Melbourne Museum’s high prune

Author
by Patrick
Publish date
18 August 2011
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The Forest Gallery is one of the icons of Melbourne Museum – a cool temperate rainforest merging into drier eucalypt forest complete with creek, ponds and waterfall, all in the heart of a major city.

The gallery is dominated by large gum trees, wattles and southern beech, which have been growing consistently under the close supervision of Live Exhibits horticulturalists for more than 10 years. This is a ‘Forest in a Box’, a museum gallery in which the living trees must be strategically pruned on a regular basis in order to maintain the desired effect.

A view from above the fire poles. A view from above the fire poles at the northern end of the Forest Gallery, giving some idea of the height of the pruning operation.
Source: Museum Victoria
 

Last week arborists from ArborCo visited the Forest Gallery for an annual prune of the larger trees. The arborists must scale remarkable heights to reach the crowns of the trees, even before they commence their work.

Crew Leader Andrew Caldecott prepares to climb a Southern Beech for the annual trim. Crew Leader Andrew Caldecott prepares to climb a Southern Beech for the annual trim.
Source: Museum Victoria
 

Great attention is paid by the arborists to the health and safety of both themselves and the trees. Much of the preparation is done on the ground, and the pruning operation is planned weeks in advance. It must be done in such a way that preserves the natural shape of the tree and promotes growth in the right directions.

Arborist Joel Creech makes his way up a gum tree towards the upper canopy. Arborist Joel Creech makes his way up a gum tree towards the upper canopy.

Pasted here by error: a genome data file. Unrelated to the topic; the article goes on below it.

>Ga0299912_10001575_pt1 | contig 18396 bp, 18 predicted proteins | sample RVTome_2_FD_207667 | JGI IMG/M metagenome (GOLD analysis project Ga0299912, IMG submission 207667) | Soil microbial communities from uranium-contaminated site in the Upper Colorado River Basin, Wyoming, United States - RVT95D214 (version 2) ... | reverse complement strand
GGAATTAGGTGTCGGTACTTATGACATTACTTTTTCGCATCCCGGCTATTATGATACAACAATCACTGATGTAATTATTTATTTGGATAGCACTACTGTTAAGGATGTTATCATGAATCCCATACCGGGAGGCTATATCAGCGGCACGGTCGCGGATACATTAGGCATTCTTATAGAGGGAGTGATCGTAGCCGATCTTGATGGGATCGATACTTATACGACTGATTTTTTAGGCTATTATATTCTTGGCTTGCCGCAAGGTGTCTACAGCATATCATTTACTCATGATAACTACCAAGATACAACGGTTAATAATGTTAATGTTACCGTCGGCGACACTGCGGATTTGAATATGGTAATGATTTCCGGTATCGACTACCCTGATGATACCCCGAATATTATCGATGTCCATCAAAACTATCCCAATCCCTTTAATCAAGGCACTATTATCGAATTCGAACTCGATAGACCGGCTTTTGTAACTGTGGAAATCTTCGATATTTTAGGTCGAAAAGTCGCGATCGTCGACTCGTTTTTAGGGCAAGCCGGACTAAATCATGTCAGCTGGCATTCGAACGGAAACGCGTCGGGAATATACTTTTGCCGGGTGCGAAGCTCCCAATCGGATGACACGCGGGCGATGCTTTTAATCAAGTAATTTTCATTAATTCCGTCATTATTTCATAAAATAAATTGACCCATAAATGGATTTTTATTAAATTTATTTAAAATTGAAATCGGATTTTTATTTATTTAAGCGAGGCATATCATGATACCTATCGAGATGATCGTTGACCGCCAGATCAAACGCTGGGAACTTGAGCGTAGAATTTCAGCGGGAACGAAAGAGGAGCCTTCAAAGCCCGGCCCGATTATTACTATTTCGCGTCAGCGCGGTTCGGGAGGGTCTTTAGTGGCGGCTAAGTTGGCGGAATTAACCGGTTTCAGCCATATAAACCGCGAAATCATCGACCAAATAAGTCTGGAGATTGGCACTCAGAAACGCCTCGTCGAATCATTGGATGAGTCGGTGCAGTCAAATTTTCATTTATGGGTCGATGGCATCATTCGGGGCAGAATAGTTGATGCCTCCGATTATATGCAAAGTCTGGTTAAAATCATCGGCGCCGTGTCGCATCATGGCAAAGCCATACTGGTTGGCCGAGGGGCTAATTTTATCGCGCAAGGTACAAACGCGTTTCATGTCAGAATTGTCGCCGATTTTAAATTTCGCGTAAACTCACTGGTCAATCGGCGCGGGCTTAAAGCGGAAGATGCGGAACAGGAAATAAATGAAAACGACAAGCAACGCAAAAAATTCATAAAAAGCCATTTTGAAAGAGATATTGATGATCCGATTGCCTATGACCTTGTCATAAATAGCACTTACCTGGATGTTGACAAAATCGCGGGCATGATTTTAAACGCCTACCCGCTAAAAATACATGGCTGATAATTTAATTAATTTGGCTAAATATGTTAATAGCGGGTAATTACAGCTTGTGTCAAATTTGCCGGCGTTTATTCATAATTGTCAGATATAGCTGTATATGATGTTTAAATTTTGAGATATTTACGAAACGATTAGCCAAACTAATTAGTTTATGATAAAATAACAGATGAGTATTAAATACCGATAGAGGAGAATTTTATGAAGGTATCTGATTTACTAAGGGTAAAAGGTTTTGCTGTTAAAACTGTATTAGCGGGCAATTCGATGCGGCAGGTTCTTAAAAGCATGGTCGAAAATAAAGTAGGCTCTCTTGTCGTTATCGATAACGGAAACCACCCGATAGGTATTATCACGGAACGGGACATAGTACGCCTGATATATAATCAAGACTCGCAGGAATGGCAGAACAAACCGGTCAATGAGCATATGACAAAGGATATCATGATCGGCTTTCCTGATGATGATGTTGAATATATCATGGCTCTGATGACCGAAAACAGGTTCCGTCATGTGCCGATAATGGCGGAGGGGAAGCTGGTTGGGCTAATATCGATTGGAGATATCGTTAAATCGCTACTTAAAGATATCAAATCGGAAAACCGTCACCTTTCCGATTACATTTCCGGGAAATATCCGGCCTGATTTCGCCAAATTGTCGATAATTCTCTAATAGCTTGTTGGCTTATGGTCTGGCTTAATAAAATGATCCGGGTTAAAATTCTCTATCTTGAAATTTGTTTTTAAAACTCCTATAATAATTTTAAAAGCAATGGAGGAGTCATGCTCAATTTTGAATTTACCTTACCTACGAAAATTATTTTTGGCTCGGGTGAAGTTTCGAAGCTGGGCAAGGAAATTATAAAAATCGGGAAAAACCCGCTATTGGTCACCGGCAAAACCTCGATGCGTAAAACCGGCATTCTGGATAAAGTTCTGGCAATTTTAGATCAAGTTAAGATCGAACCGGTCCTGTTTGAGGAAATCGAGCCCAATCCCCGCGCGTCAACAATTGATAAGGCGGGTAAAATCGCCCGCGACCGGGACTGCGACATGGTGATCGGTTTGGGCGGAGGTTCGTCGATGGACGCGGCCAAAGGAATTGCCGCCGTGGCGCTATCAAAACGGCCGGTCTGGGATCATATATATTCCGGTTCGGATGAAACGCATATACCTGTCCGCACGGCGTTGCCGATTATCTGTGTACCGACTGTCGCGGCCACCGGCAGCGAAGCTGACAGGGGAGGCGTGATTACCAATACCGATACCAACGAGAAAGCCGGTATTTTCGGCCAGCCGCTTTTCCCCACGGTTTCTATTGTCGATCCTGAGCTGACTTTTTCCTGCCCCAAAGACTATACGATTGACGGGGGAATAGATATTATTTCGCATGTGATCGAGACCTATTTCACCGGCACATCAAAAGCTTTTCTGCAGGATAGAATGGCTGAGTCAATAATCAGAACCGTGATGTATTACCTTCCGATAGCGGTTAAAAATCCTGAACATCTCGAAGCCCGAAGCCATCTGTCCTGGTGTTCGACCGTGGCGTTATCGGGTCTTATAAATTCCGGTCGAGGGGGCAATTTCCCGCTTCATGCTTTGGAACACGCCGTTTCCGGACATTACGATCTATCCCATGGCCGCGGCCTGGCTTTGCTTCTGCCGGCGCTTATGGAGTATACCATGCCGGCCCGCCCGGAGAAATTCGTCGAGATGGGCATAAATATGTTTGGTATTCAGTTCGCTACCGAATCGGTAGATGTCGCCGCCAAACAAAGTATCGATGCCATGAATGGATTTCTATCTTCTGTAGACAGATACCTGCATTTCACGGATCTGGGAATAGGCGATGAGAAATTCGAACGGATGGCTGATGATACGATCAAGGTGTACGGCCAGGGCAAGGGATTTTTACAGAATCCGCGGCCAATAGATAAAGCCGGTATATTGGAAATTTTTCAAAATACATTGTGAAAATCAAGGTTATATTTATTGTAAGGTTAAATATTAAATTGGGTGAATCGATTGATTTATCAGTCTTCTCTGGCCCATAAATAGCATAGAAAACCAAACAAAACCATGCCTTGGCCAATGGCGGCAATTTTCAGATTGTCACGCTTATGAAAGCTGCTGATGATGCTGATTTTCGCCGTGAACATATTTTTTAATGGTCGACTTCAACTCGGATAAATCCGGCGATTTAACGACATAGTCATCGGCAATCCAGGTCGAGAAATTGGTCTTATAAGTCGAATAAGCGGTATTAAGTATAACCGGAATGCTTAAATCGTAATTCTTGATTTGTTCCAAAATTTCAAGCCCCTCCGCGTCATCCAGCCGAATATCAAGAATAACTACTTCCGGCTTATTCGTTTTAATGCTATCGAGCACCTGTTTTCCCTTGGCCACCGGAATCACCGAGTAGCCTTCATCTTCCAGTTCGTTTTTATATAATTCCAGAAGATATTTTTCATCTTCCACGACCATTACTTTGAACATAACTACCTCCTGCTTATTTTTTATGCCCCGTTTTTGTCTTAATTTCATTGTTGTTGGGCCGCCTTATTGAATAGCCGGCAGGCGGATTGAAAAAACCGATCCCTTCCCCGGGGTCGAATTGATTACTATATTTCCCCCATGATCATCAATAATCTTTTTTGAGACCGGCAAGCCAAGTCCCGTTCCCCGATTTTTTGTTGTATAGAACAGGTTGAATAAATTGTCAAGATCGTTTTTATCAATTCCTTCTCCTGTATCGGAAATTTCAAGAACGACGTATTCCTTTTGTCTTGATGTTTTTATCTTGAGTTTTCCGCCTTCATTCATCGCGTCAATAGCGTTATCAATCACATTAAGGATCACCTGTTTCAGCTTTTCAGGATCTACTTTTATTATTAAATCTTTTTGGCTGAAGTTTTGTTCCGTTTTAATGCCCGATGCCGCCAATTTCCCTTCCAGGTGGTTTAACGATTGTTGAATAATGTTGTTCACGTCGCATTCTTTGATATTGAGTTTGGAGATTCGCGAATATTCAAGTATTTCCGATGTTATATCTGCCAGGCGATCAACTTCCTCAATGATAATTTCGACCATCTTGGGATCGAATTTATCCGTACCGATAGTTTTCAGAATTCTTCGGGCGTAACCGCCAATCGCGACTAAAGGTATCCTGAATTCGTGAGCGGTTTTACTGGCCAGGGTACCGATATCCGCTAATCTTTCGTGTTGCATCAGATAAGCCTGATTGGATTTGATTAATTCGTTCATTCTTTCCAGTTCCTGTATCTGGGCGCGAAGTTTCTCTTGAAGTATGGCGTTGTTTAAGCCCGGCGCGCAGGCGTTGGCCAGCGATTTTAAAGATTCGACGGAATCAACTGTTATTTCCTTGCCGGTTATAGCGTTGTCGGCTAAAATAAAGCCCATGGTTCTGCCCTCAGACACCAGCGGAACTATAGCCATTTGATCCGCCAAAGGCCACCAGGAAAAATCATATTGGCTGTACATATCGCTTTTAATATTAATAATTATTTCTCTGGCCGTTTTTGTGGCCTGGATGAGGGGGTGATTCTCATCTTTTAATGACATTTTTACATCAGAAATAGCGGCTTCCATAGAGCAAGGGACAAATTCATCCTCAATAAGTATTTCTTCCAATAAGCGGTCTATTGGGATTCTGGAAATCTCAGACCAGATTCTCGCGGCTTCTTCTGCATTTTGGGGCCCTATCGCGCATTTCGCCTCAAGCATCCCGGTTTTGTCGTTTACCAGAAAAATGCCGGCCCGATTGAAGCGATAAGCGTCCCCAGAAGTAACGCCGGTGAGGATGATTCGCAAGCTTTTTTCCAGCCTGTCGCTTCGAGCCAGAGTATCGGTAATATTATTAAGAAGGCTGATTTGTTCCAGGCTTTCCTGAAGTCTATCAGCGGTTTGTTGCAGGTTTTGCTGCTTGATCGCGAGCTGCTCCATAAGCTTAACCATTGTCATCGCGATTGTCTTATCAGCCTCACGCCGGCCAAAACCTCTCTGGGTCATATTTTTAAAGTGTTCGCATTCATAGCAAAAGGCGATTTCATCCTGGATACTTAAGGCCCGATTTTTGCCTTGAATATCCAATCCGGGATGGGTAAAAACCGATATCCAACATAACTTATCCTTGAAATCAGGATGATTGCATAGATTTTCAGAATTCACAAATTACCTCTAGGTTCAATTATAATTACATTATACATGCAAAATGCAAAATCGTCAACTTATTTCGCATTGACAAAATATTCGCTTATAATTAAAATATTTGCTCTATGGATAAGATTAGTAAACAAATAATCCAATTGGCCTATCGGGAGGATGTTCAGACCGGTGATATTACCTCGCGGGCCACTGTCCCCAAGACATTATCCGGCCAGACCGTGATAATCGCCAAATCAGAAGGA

Source: Museum Victoria
 

During their visit, the arborists also apply their skills to climbing one of the poles which houses the Forest Gallery’s wind gauge. The gauge is used to monitor wind speeds, and Museum staff will occasionally close the gallery temporarily if the wind becomes too strong.

Malachi Ewan at the top of a fire pole cleaning the wind gauge. Malachi Ewan at the top of a fire pole cleaning the wind gauge.
Source: Museum Victoria
 

Branches removed by the arborists are recycled on site into mulch, to be used on gardens throughout the Museum. When suitably aged, some of the mulch will be returned to the Forest Gallery to sustain the trees from which it came.

Mulching the prunings Left: ArborCo’s Gary Lambert feeds a steady stream of branches through the chipper. | Right: Brendan Fleming from the Live Exhibits Unit begins moving mulch back onto gardens around the museum.
Source: Museum Victoria
 

During the pruning operation, some of the branches cut from the Forest Gallery are tested to monitor the long term health of the trees. Foliage samples taken from new growth in the upper parts of the canopy can tell much about the trees’ nutrient content. Dr Peter Hopmans from Timberlands Research collects samples and uses them, in conjunction with soil samples and trunk diameters, in an ongoing review of plant health.

Collecting foliage samples Dr Peter Hopmans from Timberlands Research collecting foliage samples, watched by Brendan Fleming and Customer Service Officer Veronica Barnett.
Source: Museum Victoria
 

The Forest Gallery combines ancient geology and the power of water with living birds, reptiles, fish and frogs. It also exemplifies indigenous and European use and management of forests, and the role and impact of fire. But the heart of the forest is the giant trees that stand above all else, and ongoing management should ensure their existence for many years to come.

Links:

MV News: Forest gets a haircut

Pruning saves the Forest from the storm 

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Rod 19 August, 2011 09:12
Great post!
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